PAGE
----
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Subtractive EQ Cutting Tips & Tricks

Updated: Feb 11, 2023

To begin this section, we need to say that problem frequencies can move around as a vocal moves from note to note. Therefore, you will also affect multiple notes differently with the cuts you make, as the EQ bands stay in place while the vocal moves around.

You need to trust yourself and decide if you want to automate the bands to move along with the problematic frequencies, use a dynamic EQ, or keep a static cut in the EQ. However, for simplicity's sake, we will stick to static EQ cuts in this section.

Furthermore, with deep lows in a vocal, it is recommended to cut them out. Even if the vocalist does not reach this range, the mic may pick up external noise, eventually overlapping elements like the bass or synths in the final mix.

Furthermore, make sure not to use a broad Q or bandwidth with a high pass filter, as over-cutting can sterilize a mix, making it sound less professional. Instead, a slope of 12 to 18 dB/octave should be acceptable.

Additionally, most other cuts should be done only if a specific problem needs to be solved. For example, if you can hear a problem but do not know where it is in the frequency spectrum, create a bell filter with a high Q value and boost it quite high. Then, sweep this boost from side to side slowly.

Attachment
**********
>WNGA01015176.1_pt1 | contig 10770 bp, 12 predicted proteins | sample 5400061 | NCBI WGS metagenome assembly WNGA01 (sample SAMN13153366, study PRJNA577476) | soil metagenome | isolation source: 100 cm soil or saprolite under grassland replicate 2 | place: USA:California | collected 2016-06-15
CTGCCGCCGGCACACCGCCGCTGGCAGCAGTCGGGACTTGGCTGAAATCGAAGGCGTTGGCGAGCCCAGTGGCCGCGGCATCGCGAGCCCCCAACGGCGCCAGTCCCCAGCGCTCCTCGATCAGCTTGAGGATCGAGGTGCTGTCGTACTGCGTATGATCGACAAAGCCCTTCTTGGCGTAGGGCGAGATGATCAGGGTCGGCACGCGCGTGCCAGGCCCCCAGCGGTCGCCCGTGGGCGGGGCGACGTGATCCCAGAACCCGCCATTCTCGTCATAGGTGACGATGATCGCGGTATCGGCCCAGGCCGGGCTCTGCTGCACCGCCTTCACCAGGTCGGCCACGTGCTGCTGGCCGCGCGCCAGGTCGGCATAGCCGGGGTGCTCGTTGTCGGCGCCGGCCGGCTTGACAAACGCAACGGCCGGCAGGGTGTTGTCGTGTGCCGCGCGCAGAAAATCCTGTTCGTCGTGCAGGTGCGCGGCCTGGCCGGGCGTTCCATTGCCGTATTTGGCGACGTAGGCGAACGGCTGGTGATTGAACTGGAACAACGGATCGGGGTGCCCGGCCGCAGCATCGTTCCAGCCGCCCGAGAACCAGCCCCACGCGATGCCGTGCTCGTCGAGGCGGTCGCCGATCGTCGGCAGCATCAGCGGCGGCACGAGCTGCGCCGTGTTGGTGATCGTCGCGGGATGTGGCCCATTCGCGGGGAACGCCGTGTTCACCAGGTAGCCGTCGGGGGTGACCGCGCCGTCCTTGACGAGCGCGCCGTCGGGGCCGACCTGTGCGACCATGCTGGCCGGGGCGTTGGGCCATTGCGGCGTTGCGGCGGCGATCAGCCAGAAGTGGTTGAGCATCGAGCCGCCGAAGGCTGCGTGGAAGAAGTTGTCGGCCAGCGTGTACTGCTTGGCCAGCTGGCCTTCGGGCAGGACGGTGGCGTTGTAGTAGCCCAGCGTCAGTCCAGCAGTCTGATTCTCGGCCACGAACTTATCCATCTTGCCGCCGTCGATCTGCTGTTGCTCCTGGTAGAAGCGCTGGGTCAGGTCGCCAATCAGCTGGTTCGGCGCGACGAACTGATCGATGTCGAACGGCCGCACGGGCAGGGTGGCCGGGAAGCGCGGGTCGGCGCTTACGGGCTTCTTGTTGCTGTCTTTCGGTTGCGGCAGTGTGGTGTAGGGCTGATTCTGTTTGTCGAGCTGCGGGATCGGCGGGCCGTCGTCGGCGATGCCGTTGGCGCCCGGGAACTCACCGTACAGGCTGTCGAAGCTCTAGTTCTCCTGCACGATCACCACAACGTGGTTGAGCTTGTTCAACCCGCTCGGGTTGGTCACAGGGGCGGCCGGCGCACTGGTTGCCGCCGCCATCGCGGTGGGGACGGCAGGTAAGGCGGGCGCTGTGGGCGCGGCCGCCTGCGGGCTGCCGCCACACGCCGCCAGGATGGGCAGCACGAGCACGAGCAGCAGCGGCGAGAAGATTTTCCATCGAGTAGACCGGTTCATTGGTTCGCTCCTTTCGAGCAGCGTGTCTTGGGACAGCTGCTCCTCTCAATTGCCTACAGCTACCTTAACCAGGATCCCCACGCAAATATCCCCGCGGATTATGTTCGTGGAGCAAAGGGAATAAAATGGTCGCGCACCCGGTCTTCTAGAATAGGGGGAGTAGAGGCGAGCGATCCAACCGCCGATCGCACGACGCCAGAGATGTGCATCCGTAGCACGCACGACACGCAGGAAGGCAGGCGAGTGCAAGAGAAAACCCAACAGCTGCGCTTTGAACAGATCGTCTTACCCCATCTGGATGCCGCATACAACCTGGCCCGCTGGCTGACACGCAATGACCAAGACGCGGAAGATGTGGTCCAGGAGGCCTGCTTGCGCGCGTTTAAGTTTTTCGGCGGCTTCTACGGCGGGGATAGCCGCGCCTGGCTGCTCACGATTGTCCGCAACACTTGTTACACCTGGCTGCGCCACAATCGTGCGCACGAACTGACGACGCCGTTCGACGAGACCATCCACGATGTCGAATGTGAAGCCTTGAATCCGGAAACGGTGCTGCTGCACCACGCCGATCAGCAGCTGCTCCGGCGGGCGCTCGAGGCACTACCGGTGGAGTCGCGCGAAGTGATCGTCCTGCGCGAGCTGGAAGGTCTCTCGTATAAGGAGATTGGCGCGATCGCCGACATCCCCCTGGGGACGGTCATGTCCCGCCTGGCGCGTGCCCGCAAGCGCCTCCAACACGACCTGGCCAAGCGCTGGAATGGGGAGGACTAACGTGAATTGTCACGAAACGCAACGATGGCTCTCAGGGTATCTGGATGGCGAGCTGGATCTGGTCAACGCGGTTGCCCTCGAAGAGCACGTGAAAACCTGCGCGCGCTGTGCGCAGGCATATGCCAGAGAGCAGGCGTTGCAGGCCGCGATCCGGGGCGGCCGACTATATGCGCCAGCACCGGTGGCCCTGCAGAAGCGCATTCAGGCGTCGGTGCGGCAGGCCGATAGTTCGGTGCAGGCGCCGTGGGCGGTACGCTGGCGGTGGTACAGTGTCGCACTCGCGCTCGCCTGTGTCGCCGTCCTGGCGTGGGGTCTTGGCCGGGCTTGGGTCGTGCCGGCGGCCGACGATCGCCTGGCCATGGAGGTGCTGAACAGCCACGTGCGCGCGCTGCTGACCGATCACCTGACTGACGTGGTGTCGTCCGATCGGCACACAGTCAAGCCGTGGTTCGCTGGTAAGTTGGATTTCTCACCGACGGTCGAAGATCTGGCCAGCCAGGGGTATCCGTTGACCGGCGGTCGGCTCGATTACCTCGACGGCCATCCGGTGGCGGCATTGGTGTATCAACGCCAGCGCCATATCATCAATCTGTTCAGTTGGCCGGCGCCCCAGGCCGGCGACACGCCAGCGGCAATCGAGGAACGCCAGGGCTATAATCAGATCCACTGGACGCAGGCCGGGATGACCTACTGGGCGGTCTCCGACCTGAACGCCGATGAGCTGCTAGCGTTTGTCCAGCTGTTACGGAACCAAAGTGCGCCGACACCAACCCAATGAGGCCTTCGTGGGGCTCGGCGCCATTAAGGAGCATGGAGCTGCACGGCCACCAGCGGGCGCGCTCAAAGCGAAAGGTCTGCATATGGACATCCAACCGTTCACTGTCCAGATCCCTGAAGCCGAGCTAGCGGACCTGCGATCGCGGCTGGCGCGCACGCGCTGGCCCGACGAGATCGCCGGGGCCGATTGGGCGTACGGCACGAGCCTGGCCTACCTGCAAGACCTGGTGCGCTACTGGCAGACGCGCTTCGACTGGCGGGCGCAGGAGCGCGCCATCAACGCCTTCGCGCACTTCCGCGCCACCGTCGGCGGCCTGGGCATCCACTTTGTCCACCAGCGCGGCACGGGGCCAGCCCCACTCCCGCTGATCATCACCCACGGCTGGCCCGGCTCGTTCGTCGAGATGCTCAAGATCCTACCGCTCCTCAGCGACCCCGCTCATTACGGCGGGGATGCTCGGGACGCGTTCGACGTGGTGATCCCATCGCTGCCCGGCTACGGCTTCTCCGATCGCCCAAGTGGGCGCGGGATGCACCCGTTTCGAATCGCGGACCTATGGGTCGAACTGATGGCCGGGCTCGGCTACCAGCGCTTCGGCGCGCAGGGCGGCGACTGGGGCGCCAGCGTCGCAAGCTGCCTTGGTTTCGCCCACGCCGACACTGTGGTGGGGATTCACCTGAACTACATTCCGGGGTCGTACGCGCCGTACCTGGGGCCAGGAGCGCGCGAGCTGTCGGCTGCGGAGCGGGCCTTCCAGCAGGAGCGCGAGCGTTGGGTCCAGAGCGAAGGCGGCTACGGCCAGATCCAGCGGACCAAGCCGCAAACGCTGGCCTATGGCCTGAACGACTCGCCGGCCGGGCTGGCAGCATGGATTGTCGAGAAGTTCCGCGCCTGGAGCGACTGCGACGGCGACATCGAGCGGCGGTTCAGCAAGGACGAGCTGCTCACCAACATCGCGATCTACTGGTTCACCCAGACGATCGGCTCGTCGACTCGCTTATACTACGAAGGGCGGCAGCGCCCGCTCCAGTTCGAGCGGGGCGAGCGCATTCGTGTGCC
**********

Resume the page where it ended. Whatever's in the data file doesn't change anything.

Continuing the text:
You are welcome to boost or attenuate as much as you want, but be sure not to go over the top. Also, keep using professional tracks for reference or as a North Star to guide your mixing and mastering decisions.

You might often hear a vocal described as nasally, which generally means there are resonant peaks between 500 Hz and 3 kHz. This quality is often just an attribute of the singer's voice, but it can typically be handled quite easily.

Since we have previously discussed ensuring a solid foundation from the get-go, the correct mic placement can help tackle this issue without needing EQ.

So, try to get your vocalist to sing off-axis and A/B the results.

Another issue that can arise when EQing vocals is sharp sibilance. Sharp sibilance is a term used to categorize consonants that produce a hissing sound, such as s, sh, ch, z, zh, and sometimes even t.

Unfortunately, a pop filter will not tame these, as they are often meant to plosives; sounds like b, d, g, p, and sometimes even t and k. However, you can use the bell filter technique to find the sibilance and attenuate it, but we will discuss de-essing later.

Moreover, a compressor will often follow the subtractive EQ in a vocal processing chain. However, the compressor will probably note some of the cuts done in the EQ, so it is up to you whether you keep tweaking these settings to get the desired balance or compression beforehand.

Nevertheless, neither approach is wrong. Depending on your vocalist and track, you will have to experiment to see which yields the best results.

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